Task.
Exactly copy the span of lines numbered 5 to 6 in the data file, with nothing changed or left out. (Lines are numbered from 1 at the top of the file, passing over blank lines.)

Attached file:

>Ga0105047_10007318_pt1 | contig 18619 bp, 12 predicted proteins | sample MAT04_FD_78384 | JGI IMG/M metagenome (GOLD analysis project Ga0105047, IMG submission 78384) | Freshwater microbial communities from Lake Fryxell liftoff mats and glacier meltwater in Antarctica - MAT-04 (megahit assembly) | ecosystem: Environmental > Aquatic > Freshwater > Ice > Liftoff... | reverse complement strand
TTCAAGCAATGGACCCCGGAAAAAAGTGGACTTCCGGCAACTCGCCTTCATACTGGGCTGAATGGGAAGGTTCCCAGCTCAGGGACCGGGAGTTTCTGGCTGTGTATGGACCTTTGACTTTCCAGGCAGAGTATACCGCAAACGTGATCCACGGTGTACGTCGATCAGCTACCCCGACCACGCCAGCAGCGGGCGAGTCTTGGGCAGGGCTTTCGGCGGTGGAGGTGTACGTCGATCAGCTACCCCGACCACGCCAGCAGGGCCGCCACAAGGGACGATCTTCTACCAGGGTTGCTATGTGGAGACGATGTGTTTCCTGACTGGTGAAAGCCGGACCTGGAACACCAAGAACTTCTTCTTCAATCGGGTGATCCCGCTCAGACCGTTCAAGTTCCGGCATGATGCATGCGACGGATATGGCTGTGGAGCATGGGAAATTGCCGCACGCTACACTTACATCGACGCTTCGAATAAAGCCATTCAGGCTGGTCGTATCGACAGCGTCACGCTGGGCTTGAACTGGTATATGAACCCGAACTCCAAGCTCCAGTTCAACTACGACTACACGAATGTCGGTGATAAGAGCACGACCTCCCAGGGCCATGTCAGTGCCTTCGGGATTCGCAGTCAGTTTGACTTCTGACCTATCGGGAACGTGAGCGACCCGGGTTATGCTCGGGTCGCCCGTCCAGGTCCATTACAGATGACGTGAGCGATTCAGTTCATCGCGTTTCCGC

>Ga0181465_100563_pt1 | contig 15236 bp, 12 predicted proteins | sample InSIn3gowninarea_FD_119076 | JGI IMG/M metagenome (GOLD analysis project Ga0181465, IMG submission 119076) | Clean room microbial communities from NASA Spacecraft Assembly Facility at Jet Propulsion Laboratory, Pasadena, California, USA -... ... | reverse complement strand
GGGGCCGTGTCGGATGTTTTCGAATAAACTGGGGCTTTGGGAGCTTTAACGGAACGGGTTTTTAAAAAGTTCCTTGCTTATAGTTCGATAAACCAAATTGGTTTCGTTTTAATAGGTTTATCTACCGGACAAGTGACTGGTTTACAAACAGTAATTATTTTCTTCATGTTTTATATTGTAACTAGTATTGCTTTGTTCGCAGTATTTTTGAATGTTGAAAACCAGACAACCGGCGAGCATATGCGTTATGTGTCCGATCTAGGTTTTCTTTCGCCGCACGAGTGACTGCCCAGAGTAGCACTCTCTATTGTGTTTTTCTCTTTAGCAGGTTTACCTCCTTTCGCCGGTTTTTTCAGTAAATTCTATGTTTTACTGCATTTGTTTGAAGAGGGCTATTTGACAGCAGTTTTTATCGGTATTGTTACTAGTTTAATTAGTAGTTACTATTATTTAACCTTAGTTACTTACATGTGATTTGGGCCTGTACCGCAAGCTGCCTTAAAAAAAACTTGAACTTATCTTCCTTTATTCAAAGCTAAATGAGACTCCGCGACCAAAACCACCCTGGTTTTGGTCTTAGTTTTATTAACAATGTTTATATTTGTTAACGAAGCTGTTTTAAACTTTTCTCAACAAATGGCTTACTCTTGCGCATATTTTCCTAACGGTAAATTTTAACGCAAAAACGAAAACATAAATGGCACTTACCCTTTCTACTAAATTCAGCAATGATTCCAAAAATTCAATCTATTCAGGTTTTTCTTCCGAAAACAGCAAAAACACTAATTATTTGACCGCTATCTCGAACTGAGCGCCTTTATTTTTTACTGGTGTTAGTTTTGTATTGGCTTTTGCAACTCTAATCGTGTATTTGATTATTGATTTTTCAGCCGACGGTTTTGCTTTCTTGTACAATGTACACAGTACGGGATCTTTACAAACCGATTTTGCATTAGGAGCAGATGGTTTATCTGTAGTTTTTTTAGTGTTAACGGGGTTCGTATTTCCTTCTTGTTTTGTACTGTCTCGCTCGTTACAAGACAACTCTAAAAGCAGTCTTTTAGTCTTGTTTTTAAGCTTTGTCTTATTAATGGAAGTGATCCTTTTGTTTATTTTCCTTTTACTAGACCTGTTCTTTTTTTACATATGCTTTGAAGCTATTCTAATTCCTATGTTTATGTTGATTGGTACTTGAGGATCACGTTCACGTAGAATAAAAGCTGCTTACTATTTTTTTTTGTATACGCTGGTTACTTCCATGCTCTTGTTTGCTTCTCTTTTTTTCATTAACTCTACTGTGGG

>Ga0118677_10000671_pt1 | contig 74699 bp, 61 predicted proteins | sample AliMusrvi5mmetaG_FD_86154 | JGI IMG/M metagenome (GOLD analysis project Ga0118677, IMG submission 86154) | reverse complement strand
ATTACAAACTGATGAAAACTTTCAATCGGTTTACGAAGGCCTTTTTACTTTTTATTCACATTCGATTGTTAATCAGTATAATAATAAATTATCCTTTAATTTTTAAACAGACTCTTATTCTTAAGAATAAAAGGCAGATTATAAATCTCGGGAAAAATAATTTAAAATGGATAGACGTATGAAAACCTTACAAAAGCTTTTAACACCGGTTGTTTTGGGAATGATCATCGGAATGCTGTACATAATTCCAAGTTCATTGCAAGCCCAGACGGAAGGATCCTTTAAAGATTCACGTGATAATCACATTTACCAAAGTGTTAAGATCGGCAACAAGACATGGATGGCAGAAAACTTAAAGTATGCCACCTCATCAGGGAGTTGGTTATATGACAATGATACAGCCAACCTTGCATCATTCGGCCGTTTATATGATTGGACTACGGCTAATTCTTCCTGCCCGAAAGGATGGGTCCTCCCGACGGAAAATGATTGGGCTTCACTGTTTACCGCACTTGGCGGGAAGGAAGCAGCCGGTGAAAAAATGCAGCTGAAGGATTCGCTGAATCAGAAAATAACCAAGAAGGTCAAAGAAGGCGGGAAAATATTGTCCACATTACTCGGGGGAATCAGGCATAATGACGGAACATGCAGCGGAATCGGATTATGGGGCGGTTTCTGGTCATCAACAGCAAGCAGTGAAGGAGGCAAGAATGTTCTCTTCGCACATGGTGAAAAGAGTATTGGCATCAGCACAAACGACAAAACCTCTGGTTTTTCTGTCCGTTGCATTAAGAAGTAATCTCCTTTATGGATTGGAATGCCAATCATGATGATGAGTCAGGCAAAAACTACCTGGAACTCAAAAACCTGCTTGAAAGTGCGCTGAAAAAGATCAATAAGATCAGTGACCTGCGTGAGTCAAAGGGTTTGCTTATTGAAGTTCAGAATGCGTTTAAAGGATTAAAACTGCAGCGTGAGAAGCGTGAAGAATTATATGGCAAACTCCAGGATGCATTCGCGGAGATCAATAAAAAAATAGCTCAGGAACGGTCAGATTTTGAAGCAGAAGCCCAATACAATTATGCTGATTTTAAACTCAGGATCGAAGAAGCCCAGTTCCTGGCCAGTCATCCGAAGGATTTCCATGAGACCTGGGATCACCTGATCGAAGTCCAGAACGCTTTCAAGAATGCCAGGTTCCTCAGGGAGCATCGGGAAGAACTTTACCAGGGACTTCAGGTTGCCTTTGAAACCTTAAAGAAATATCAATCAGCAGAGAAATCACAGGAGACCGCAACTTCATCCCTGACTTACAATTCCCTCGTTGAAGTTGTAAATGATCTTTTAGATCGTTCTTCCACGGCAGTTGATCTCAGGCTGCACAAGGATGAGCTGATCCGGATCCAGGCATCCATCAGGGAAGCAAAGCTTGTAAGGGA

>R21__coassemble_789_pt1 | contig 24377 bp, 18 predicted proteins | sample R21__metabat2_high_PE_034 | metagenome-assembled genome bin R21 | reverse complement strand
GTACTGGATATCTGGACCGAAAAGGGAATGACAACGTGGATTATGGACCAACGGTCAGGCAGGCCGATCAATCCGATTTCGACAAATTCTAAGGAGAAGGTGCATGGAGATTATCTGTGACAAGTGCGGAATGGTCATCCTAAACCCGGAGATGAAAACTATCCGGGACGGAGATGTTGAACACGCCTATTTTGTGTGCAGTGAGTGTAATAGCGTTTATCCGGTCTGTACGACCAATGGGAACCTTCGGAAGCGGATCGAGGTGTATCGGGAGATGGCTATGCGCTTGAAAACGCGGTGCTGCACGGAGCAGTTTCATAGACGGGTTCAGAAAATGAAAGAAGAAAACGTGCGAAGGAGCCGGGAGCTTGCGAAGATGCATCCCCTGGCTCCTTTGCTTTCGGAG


>Ga0118677_10000671_pt1 | contig 74699 bp, 61 predicted proteins | sample AliMusrvi5mmetaG_FD_86154 | JGI IMG/M metagenome (GOLD analysis project Ga0118677, IMG submission 86154) | reverse complement strand
ATTACAAACTGATGAAAACTTTCAATCGGTTTACGAAGGCCTTTTTACTTTTTATTCACATTCGATTGTTAATCAGTATAATAATAAATTATCCTTTAATTTTTAAACAGACTCTTATTCTTAAGAATAAAAGGCAGATTATAAATCTCGGGAAAAATAATTTAAAATGGATAGACGTATGAAAACCTTACAAAAGCTTTTAACACCGGTTGTTTTGGGAATGATCATCGGAATGCTGTACATAATTCCAAGTTCATTGCAAGCCCAGACGGAAGGATCCTTTAAAGATTCACGTGATAATCACATTTACCAAAGTGTTAAGATCGGCAACAAGACATGGATGGCAGAAAACTTAAAGTATGCCACCTCATCAGGGAGTTGGTTATATGACAATGATACAGCCAACCTTGCATCATTCGGCCGTTTATATGATTGGACTACGGCTAATTCTTCCTGCCCGAAAGGATGGGTCCTCCCGACGGAAAATGATTGGGCTTCACTGTTTACCGCACTTGGCGGGAAGGAAGCAGCCGGTGAAAAAATGCAGCTGAAGGATTCGCTGAATCAGAAAATAACCAAGAAGGTCAAAGAAGGCGGGAAAATATTGTCCACATTACTCGGGGGAATCAGGCATAATGACGGAACATGCAGCGGAATCGGATTATGGGGCGGTTTCTGGTCATCAACAGCAAGCAGTGAAGGAGGCAAGAATGTTCTCTTCGCACATGGTGAAAAGAGTATTGGCATCAGCACAAACGACAAAACCTCTGGTTTTTCTGTCCGTTGCATTAAGAAGTAATCTCCTTTATGGATTGGAATGCCAATCATGATGATGAGTCAGGCAAAAACTACCTGGAACTCAAAAACCTGCTTGAAAGTGCGCTGAAAAAGATCAATAAGATCAGTGACCTGCGTGAGTCAAAGGGTTTGCTTATTGAAGTTCAGAATGCGTTTAAAGGATTAAAACTGCAGCGTGAGAAGCGTGAAGAATTATATGGCAAACTCCAGGATGCATTCGCGGAGATCAATAAAAAAATAGCTCAGGAACGGTCAGATTTTGAAGCAGAAGCCCAATACAATTATGCTGATTTTAAACTCAGGATCGAAGAAGCCCAGTTCCTGGCCAGTCATCCGAAGGATTTCCATGAGACCTGGGATCACCTGATCGAAGTCCAGAACGCTTTCAAGAATGCCAGGTTCCTCAGGGAGCATCGGGAAGAACTTTACCAGGGACTTCAGGTTGCCTTTGAAACCTTAAAGAAATATCAATCAGCAGAGAAATCACAGGAGACCGCAACTTCATCCCTGACTTACAATTCCCTCGTTGAAGTTGTAAATGATCTTTTAGATCGTTCTTCCACGGCAGTTGATCTCAGGCTGCACAAGGATGAGCTGATCCGGATCCAGGCATCCATCAGGGAAGCAAAGCTTGTAAGGGA